“To Sleep, Perchance to Dream”
I was having one of those stress dreams – you know, the one where something is chasing you. It was when I had finally managed to find a place to hide that I felt the ghostly caress of a tiny finger on my cheek. I woke up with a scream to see the silhouette of my then 2 1/2-year-old son standing before me. Shuffling into view behind him was his twin sister. Once I scraped myself off the ceiling I made sure they weren’t sick or freaked out from a bad dream (like I was) then walked them back to bed. If only it would be so easy again.
As soon as the twins reached this age, we started having a resurgence of sleep issues. It turns out they were hitting a stage in their development where this was normal. The first couple of nights we assumed the problem was a nightmare, but once we made the mistake of letting them come and sleep in our bed, that became their main goal once 3 a.m. rolled around, scared or not. It surprised us how easily a bad habit could stick, and we were not about to start having a “family bed.” With each night, it got harder and harder to put them back into their own beds. Worried we were being heartless parents, however, we told them they could still always call out to us if they were sick or had a real nightmare. Suddenly, they both had 3 a.m. stomachaches and nightmares. We knew we were losing this battle. All the hard work that went into sleep-training them in their first year of life, and that had seemed to work so well for so long, was crumbling down around us. It was time to take some real action.
First, we put up a gate between the family room and the short hallway to our bedroom to keep them from being physically able to barge in before wake-up time (some parents prefer to put a gate up at the kids’ bedroom door, instead). Realizing that it was asking too much to have them stay in their actual beds, we simply asked that, if they wake up early, they play in the bedroom – or the family room, if they preferred – until it was “wake-up time.” The twins, however, decided they’d rather tantrum by the gate. This set off the baby in the other bedroom, creating a trio of screaming that left us bleary-eyed and cranky for the rest of the day. Every day. We needed to deal with what was behind it all.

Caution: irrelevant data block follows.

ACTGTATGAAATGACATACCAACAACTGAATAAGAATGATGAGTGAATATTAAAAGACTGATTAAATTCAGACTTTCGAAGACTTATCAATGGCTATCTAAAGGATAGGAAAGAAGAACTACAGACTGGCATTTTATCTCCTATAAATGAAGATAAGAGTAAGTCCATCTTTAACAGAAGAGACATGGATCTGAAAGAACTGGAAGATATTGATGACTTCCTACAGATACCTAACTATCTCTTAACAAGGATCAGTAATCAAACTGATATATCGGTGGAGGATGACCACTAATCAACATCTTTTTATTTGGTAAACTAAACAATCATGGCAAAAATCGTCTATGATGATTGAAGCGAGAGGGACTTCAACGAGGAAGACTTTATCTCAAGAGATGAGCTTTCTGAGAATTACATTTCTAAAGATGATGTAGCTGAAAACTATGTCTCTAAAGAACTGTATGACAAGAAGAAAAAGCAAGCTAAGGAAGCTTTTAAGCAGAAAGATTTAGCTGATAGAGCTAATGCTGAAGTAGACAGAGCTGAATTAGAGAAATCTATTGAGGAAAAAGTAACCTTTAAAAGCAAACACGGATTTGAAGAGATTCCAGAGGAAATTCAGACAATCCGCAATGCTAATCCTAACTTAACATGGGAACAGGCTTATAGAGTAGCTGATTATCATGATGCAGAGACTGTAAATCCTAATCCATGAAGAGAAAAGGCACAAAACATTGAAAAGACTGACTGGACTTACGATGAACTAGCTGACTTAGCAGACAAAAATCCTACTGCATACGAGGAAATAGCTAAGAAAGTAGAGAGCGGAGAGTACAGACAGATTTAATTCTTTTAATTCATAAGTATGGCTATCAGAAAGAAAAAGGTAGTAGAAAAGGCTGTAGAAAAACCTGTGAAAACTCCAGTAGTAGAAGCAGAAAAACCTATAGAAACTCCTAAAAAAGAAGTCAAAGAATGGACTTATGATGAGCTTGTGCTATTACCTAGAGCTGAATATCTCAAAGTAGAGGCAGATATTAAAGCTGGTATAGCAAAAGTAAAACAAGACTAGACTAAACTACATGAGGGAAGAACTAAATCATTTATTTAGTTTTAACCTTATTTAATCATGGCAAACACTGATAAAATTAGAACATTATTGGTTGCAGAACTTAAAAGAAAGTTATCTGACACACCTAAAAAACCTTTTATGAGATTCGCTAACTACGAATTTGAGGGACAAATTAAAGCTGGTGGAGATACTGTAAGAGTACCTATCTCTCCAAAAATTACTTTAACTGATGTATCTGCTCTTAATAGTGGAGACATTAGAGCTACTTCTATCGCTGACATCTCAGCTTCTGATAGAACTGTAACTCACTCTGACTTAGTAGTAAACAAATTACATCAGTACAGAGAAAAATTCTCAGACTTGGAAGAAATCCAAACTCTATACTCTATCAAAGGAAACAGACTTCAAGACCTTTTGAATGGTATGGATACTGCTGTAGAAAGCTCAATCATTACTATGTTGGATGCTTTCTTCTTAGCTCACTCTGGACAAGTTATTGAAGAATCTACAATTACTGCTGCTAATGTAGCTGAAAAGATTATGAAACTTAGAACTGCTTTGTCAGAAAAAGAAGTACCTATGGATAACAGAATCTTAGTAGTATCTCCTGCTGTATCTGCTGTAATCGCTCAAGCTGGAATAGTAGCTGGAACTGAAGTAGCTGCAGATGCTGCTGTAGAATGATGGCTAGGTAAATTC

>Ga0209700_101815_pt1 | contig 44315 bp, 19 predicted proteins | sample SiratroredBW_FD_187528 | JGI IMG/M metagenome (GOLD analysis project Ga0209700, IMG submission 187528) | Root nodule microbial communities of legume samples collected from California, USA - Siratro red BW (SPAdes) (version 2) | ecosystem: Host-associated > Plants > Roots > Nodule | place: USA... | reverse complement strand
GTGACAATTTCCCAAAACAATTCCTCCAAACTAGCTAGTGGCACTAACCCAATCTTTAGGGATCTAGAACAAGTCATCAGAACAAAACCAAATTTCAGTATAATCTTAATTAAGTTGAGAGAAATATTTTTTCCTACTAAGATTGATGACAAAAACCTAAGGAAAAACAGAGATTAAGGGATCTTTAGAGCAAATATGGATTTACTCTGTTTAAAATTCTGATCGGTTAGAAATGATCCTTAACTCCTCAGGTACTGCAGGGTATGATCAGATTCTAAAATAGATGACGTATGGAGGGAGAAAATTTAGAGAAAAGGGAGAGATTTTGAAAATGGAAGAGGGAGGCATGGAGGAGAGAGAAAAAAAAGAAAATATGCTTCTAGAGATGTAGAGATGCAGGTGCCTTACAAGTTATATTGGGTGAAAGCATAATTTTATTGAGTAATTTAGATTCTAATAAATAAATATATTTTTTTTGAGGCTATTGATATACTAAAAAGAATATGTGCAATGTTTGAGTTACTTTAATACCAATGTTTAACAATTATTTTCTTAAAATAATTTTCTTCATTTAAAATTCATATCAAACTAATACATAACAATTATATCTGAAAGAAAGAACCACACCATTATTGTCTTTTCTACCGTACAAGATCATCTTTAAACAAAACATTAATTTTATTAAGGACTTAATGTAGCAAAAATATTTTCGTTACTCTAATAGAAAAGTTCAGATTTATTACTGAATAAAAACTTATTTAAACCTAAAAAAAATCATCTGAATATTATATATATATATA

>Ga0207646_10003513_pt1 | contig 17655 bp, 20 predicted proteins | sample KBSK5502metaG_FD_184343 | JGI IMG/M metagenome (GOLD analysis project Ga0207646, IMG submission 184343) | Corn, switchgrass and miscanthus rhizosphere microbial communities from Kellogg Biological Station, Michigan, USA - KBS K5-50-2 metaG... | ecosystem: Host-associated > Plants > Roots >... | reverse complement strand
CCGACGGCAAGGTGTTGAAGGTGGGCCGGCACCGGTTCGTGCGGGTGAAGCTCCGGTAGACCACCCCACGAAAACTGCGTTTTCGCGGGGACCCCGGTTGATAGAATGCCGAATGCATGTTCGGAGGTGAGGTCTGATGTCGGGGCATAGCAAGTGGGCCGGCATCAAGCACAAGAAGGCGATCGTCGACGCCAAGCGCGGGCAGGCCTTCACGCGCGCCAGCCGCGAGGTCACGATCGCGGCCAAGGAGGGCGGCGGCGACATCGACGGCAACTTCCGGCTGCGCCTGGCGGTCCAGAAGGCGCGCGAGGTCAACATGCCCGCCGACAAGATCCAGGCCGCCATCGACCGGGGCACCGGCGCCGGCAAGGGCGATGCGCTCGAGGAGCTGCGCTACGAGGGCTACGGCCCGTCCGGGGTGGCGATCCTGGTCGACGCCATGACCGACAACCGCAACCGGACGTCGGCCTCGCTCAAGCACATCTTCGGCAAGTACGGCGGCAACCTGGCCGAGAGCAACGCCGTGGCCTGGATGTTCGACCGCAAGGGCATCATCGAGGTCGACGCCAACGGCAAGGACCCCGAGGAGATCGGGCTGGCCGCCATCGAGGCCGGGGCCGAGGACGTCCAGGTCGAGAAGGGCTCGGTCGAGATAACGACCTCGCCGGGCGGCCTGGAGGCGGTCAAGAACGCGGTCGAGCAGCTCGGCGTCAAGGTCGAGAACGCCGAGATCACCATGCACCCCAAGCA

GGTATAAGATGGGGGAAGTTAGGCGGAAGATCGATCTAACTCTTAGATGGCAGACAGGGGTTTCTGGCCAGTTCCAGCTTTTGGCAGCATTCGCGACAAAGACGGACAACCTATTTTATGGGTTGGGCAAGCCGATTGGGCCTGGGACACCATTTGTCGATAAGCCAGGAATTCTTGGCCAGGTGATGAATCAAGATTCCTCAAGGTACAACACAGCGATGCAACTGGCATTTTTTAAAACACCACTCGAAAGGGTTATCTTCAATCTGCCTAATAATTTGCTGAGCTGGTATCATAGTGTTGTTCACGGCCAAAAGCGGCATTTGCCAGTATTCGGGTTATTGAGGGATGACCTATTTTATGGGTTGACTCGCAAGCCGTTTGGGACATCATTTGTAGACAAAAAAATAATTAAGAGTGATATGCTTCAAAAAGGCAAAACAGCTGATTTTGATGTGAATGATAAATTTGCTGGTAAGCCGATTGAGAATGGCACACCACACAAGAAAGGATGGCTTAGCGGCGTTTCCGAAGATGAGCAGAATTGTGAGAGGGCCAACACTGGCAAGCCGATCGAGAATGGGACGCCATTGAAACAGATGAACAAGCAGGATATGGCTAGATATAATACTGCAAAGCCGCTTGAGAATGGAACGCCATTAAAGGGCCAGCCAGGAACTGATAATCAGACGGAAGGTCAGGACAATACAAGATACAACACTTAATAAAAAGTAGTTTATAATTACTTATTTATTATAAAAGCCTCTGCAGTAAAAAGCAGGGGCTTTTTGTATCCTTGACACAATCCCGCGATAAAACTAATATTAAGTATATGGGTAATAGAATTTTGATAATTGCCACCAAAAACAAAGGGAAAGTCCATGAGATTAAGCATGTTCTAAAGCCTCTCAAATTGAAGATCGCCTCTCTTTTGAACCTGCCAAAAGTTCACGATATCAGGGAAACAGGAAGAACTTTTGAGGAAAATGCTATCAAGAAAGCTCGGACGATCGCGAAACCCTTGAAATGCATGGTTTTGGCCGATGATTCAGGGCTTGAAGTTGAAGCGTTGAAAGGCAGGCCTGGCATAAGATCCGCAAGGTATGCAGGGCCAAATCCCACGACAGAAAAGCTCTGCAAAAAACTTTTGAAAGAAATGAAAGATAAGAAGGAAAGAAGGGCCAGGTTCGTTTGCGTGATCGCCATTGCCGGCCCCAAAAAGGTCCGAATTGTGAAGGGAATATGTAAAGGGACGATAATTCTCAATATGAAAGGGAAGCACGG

Sitting down on their bedroom floor, we asked them why they were doing this. They were scared, they replied, of shadows and the dark. It seemed that the more independent they were becoming, the more they needed comfort. Fair enough. They wanted a nightlight, we got them a nightlight. So we made up fun stories about the shadows and showed them what the objects making them really were in order to demystify them. We got light-up Pillow Pets to put a soothing canopy of stars above the bed. We tried a clock that turned green at a set time to indicate when it was “wake-up time.” We re-established a solid pre-bed ritual of bath, books and milk. And each new thing would work wonderfully … for a couple of days. Then it was back to screaming by the gate.
So, we brought out the large poster board and drew up a chart with their names and the days of the week – each night that they didn’t tantrum at the gate and played nicely until the clock turned green, they’d get a sticker. After three stickers in a row they’d get a “treat” of some kind. Who doesn’t like stickers and treats? We went through about two months of this: one night, successful, the next night, awful … until one day, out of nowhere, everything started to work in harmony. Why? I can only guess, and my guess is that it was a combination of three things: We stuck to our guns about the rules, we did everything we could to alleviate their anxiety and turn their focus on rewards and, perhaps most importantly, they were now two months further along in development. As one parent put it to me after hearing me vent, sometimes you just have to wait it out.
Some things we didn’t try but were recommended to us by other parents and preschool teachers was to start naptime earlier in the day so they’d be more tired by bedtime, but not over-tired (which would make them crankier during the going-down process). Some child psychologists suggest letting the kids go into your bed each time they ask so that they don’t get the message that their fears won’t be soothed. Personally, I preferred to find a way to acknowledge and work through their anxieties without turning our bed into a can of sardines. Experts also suggest avoiding scary images on TV or in books, and no TV close to bedtime. No matter what tools you choose to use, the one thing everyone agrees on is that it’s not a matter for punishment or yelling, no matter how tired we get. They’re not being naughty; they’re being toddlers, right on schedule. Pour yourself an extra cup of coffee and remember: This, too, shall pass.
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